“The greater the ignorance the greater the dogmatism.”

Dr. Weeks’ Comment:  Thankfully we have books which allow for friendships across the ages.  So allow me to introduce you to my great friend, William Osler, the wise and inspirational Canadian teacher of today’s doctors.

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Quotations of William Osler M.D., C.M., 1st Baronet (1849 –1919)

It is much more important to know what sort of a patient has a disease than what sort of a disease a patient has.


The good physician treats the disease; the great physician treats the patient who has the disease.

The greater the ignorance the greater the dogmatism.

He who studies medicine without books sails an uncharted sea, but he who studies medicine without patients does not go to sea at all.

In seeking absolute truth we aim at the unattainable and must be content with broken portions.

It is much simpler to buy books than to read them and easier to read them than to absorb their contents.

Look wise, say nothing, and grunt. Speech was given to conceal thought.

Medicine is a science of uncertainty and an art of probability.

No bubble is so iridescent or floats longer than that blown by the successful teacher.

No human being is constituted to know the truth, the whole truth, and nothing but the truth; and even the best of men must be content with fragments, with partial glimpses, never the full fruition.

Observe, record, tabulate, communicate. Use your five senses. Learn to see, learn to hear, learn to feel, learn to smell, and know that by practice alone you can become expert.

One of the first duties of the physician is to educate the masses not to take medicine.

Soap and water and common sense are the best disinfectants.

The best preparation for tomorrow is to do today’s work superbly well.

The desire to take medicine is perhaps the greatest feature which distinguishes man from animals.

The first duties of the physician is to educate the masses not to take medicine.

The future is today.

The natural man has only two primal passions, to get and to beget.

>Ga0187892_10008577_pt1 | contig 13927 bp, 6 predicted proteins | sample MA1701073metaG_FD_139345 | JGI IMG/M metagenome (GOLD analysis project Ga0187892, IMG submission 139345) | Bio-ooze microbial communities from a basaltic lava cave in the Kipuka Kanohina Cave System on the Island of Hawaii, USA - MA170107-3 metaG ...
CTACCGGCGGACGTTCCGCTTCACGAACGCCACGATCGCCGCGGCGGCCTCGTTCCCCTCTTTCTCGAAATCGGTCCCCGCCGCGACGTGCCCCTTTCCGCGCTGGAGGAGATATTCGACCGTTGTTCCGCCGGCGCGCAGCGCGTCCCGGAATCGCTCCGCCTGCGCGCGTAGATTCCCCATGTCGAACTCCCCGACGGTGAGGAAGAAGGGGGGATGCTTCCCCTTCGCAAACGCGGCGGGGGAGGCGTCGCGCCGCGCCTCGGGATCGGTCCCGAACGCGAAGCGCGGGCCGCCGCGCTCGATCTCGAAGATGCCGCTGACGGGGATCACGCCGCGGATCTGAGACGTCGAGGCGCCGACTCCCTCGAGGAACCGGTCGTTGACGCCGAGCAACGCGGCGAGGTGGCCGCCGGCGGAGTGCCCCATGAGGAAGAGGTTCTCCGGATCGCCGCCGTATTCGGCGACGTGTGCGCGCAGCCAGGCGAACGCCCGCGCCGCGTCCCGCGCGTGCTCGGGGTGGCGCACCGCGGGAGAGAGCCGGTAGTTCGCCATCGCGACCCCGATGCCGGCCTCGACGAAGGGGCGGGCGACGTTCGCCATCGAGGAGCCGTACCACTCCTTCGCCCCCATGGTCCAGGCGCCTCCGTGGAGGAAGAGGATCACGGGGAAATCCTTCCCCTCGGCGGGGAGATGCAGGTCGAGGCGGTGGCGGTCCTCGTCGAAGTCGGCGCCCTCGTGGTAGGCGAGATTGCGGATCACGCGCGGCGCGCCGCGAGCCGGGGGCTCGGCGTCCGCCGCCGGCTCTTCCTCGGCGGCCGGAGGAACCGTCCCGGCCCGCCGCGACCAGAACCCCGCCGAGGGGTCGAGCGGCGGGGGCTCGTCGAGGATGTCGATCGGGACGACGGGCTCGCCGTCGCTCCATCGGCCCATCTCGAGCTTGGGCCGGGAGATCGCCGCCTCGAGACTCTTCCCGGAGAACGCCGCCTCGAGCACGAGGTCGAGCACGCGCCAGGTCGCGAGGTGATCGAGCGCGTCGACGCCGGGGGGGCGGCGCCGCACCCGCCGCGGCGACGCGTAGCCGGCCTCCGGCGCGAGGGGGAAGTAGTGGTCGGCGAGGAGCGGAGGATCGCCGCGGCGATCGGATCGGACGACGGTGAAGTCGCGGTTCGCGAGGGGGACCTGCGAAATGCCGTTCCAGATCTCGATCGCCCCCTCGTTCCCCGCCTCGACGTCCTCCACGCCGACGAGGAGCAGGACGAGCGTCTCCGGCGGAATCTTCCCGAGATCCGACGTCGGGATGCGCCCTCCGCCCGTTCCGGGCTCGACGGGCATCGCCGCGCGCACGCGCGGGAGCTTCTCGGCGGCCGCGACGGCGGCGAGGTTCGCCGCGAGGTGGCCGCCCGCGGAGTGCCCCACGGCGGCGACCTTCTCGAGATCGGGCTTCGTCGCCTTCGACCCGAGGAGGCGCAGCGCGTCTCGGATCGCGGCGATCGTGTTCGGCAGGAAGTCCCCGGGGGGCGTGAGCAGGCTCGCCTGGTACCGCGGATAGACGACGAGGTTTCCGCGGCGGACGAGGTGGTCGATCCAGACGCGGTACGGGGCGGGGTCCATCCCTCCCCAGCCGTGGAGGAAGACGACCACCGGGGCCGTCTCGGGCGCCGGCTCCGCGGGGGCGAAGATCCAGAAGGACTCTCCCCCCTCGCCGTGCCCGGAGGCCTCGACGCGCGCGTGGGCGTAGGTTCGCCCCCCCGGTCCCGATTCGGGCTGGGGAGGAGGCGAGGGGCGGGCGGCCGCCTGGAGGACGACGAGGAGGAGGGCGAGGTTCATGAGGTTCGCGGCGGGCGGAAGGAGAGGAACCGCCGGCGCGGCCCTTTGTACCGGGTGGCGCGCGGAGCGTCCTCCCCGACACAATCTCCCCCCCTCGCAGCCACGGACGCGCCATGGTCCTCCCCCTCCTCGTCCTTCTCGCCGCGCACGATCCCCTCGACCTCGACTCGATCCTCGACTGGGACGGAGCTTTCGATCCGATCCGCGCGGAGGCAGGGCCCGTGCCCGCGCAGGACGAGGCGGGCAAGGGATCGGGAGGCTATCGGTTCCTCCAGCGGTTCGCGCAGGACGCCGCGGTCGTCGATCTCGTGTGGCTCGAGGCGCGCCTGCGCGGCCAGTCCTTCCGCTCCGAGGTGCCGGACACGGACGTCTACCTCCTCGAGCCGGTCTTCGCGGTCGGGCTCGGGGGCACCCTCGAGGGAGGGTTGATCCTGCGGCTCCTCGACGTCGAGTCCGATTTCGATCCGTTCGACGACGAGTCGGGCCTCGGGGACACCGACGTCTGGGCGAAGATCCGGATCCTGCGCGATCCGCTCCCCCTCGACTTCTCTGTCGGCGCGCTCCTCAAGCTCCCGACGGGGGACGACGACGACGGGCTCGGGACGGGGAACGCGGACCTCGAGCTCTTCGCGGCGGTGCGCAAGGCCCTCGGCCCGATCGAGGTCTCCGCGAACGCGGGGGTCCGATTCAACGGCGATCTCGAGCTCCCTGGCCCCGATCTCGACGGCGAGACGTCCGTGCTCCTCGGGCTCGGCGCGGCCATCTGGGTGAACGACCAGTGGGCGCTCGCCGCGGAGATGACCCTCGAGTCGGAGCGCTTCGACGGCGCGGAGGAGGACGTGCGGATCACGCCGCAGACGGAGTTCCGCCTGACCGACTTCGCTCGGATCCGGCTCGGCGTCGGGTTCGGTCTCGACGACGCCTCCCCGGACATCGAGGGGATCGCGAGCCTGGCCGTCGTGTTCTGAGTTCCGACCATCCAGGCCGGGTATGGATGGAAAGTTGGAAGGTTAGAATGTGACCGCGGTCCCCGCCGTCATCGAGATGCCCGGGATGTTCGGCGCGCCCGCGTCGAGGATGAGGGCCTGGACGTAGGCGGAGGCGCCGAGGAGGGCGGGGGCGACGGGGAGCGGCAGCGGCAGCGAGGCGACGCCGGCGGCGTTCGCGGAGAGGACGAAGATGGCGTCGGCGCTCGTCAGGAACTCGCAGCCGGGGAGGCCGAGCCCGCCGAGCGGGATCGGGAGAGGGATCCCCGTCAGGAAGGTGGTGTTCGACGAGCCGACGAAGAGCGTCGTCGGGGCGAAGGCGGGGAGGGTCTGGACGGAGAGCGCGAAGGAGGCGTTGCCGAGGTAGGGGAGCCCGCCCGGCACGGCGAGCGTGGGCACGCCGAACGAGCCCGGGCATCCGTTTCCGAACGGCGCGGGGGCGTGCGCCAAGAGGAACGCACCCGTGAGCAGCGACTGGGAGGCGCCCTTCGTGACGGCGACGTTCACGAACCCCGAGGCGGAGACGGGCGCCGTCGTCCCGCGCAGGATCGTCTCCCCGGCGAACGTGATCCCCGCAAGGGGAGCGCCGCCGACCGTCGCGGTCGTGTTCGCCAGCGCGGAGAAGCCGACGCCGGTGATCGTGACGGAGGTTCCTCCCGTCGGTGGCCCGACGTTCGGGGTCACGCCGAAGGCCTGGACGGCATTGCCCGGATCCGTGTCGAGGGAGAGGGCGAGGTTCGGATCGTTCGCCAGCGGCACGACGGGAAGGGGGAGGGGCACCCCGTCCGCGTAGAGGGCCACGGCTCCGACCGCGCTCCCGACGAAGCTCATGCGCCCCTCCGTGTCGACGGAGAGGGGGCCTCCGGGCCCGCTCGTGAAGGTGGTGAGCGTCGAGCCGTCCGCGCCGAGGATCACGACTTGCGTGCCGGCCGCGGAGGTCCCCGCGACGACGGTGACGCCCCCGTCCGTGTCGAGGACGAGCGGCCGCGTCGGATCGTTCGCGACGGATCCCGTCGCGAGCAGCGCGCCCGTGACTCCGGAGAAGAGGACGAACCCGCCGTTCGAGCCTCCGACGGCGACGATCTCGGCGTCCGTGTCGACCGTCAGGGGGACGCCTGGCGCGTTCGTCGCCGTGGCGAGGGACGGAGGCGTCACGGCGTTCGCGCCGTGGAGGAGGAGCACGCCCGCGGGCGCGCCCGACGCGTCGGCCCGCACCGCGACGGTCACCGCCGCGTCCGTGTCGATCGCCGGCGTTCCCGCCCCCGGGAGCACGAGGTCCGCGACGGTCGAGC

The philosophies of one age have become the absurdities of the next, and the foolishness of yesterday has become the wisdom of tomorrow.

The value of experience is not in seeing much, but in seeing wisely.

The very first step towards success in any occupation is to become interested in it.

The young physician starts life with 20 drugs for each disease, and the old physician ends life with one drug for 20 diseases.

There are, in truth, no specialties in medicine, since to know fully many of the most important diseases a man must be familiar with their manifestations in many organs.

There is no disease more conducive to clinical humility than aneurysm of the aorta.

There is no more difficult art to acquire than the art of observation, and for some men it is quite as difficult to record an observation in brief and plain language.

To have striven, to have made the effort, to have been true to certain ideals – this alone is worth the struggle.

To study the phenomena of disease without books is to sail an uncharted sea, while to study books without patients is not to go to sea at all.

Variability is the law of life, and as no two faces are the same, so no two bodies are alike, and no two individuals react alike and behave alike under the abnormal conditions which we know as disease.

We are here to add what we can to life, not to get what we can from life.

What is the student but a lover courting a fickle mistress who ever eludes his grasp?

In science, the credit goes to the man who convinces the world, not to the man to whom the idea comes first.

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